Emily Goss’ short film, A Little House in Aberdeen, puts Goss front and center as Britney, a young woman reflecting on her life while undergoing an abortion. First, the camera is focused on Britney’s face and pans out only to show her on a clinic table. Then, Britney begins a monologue, more a stream of consciousness, probably due to the nervousness she is now feeling.
Britney’s abortion serves merely as the backdrop to her thoughts about a woman she met in the waiting room, her relationship with her mother, chasing her elusive dreams, and a boy she once knew, who is now probably living in a little house in Aberdeen.
“…a young woman reflecting on her life while undergoing an abortion procedure.”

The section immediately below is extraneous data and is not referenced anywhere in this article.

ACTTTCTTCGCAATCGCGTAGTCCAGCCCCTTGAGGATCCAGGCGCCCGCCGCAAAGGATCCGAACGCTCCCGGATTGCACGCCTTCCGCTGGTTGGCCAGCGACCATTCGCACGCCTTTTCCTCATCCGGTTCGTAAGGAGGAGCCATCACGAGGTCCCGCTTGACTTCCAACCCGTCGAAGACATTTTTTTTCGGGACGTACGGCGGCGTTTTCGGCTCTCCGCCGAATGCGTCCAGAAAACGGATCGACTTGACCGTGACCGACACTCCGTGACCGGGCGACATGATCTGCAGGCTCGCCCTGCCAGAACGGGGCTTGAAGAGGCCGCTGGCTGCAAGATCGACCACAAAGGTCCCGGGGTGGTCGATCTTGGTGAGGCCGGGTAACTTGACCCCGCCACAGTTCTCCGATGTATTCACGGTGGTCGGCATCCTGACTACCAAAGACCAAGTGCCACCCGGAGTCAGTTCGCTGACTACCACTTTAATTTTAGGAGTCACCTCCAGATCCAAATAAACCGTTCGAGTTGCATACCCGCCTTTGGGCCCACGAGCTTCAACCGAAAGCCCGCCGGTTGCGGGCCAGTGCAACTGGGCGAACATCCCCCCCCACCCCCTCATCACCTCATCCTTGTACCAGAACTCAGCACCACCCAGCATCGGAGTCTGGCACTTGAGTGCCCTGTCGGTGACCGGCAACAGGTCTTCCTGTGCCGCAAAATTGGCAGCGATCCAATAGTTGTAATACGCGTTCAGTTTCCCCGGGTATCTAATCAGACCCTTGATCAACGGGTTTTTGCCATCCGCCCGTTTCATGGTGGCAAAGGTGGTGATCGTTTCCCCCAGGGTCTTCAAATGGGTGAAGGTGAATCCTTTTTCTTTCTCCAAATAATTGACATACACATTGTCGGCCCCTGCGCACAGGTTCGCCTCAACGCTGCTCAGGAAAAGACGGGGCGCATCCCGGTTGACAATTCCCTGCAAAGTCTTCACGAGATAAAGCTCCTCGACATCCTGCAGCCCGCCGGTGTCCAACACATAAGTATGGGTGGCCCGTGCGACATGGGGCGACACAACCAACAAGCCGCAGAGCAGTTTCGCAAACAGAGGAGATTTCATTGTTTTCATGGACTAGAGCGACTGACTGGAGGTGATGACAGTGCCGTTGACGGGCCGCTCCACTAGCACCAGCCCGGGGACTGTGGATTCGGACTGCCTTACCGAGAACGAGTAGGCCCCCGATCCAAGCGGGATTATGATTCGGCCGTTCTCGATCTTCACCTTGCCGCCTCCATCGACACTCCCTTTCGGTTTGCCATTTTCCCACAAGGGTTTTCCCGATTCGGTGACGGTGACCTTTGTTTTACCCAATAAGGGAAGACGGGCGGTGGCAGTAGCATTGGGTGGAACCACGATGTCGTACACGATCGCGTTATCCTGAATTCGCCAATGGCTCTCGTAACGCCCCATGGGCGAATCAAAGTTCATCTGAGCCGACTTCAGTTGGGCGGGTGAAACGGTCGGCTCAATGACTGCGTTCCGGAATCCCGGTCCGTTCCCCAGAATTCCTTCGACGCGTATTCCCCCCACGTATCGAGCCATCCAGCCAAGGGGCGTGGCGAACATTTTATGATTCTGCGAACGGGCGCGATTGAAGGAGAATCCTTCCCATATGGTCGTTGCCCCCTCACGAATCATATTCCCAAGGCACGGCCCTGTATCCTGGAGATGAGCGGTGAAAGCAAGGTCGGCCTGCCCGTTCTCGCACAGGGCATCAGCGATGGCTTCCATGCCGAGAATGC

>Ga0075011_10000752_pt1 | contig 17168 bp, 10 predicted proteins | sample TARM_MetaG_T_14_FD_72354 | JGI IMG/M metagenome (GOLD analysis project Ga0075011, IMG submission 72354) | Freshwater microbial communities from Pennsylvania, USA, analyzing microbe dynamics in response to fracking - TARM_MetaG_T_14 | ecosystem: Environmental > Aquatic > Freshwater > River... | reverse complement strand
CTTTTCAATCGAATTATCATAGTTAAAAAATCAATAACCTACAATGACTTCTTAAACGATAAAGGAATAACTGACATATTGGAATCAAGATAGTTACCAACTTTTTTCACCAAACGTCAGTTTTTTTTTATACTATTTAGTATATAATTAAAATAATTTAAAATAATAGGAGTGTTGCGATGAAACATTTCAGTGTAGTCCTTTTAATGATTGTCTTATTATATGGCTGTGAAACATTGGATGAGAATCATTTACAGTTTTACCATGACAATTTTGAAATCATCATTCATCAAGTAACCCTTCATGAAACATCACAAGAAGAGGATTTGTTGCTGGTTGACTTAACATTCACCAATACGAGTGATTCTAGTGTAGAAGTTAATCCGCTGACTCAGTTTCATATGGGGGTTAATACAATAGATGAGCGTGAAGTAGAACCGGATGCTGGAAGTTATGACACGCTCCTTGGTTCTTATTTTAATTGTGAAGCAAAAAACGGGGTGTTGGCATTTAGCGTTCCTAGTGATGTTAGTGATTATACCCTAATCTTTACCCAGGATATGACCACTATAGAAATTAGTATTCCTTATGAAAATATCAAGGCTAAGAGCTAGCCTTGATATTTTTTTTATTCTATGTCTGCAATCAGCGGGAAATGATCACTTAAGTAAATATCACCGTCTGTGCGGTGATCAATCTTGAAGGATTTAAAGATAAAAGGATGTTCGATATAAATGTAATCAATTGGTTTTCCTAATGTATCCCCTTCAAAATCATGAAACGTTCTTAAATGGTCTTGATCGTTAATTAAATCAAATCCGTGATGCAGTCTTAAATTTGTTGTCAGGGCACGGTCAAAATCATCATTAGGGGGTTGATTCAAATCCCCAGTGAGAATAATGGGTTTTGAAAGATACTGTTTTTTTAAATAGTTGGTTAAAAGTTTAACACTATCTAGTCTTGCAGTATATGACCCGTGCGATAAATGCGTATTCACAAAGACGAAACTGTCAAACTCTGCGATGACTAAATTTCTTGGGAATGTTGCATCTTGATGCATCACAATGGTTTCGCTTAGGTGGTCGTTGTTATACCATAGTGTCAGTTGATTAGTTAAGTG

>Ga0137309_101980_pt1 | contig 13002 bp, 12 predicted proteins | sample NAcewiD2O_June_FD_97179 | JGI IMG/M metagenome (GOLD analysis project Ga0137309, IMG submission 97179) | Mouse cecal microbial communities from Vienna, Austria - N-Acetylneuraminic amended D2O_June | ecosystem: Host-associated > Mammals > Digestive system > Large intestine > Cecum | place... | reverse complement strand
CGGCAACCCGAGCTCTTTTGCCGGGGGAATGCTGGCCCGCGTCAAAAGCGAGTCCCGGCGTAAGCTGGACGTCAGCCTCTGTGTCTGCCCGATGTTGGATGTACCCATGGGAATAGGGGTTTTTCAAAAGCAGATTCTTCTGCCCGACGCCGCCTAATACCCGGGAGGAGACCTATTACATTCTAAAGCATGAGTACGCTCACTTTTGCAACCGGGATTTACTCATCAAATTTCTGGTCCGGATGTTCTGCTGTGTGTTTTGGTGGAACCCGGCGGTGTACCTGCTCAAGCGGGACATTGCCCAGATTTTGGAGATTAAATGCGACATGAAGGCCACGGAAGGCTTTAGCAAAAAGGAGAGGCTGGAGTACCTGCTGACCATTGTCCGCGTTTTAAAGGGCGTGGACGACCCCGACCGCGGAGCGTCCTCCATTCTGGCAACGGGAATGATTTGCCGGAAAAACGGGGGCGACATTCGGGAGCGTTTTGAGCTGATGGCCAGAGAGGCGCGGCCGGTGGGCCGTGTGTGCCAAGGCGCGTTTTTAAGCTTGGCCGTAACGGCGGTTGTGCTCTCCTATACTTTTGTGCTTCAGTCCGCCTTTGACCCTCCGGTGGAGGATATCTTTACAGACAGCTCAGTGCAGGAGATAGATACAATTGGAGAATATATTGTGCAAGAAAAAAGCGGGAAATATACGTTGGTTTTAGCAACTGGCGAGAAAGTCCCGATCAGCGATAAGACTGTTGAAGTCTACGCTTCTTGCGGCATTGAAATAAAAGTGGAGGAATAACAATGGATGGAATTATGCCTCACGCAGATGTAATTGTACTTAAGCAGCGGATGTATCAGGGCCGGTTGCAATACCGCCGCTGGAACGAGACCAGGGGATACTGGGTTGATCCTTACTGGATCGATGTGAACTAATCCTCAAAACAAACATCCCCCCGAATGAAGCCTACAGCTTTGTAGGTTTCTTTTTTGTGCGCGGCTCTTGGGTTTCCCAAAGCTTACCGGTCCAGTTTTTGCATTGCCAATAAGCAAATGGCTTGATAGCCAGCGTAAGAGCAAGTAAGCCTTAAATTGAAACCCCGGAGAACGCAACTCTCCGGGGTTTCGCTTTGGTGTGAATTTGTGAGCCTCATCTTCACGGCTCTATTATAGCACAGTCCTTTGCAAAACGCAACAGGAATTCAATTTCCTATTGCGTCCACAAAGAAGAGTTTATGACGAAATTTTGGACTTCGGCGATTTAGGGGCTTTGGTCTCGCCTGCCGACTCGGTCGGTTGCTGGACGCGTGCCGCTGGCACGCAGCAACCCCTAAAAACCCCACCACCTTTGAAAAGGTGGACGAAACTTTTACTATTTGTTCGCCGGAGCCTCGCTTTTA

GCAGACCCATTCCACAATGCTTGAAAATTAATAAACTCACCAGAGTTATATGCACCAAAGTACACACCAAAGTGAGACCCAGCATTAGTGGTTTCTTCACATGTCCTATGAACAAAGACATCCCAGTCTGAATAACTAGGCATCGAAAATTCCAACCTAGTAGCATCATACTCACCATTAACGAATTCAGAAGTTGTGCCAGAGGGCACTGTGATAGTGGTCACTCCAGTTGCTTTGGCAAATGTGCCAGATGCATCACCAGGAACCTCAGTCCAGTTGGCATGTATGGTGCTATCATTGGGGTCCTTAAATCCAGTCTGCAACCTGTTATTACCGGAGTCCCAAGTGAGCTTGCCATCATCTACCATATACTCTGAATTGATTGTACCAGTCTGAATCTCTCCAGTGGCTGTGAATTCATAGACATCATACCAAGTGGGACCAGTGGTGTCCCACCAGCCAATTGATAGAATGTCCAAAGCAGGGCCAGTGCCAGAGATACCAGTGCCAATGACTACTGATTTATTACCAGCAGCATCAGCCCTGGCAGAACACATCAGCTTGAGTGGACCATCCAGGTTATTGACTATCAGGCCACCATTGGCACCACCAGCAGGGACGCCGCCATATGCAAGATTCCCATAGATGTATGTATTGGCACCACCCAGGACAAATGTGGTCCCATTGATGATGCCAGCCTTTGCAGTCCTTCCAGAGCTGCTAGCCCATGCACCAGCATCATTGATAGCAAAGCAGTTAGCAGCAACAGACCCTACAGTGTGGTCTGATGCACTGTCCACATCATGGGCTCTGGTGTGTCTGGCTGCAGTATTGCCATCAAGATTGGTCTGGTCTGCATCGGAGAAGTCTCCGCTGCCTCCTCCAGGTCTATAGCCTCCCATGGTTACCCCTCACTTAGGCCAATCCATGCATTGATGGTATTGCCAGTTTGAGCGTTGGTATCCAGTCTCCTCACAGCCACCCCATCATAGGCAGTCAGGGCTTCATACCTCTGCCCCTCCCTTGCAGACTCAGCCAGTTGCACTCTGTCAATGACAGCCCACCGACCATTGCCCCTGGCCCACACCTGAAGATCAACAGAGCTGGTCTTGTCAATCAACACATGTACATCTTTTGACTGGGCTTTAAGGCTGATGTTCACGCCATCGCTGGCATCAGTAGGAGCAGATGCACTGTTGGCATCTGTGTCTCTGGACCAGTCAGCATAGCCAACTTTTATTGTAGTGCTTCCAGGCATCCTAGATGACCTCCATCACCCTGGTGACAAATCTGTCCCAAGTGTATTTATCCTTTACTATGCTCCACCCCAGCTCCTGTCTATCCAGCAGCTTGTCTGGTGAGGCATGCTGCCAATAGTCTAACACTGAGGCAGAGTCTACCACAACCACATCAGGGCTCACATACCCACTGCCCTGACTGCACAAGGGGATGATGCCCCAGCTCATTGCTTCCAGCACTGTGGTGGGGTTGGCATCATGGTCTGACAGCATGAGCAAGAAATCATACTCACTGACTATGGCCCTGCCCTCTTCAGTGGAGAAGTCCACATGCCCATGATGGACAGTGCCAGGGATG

A Little House in Aberdeen runs six and a half minutes—the length of a typical abortion procedure. The monologue is orchestrated with significant points of discomfort experienced, as shown on Britney’s face. Goss’ film isn’t a political statement on a woman’s right to choose or a grand statement surrounding issues of access. It is more about the fact that a significant number of women have had abortions and speaks to the weight of that decision for an individual woman at this specific moment in time.
Emily Goss’ writing, directing, and acting make A Little House in Aberdeen a solid film from start to finish — brilliantly conceived and executed.
"…speaks to the weight of that decision for an individual woman at this specific moment in time."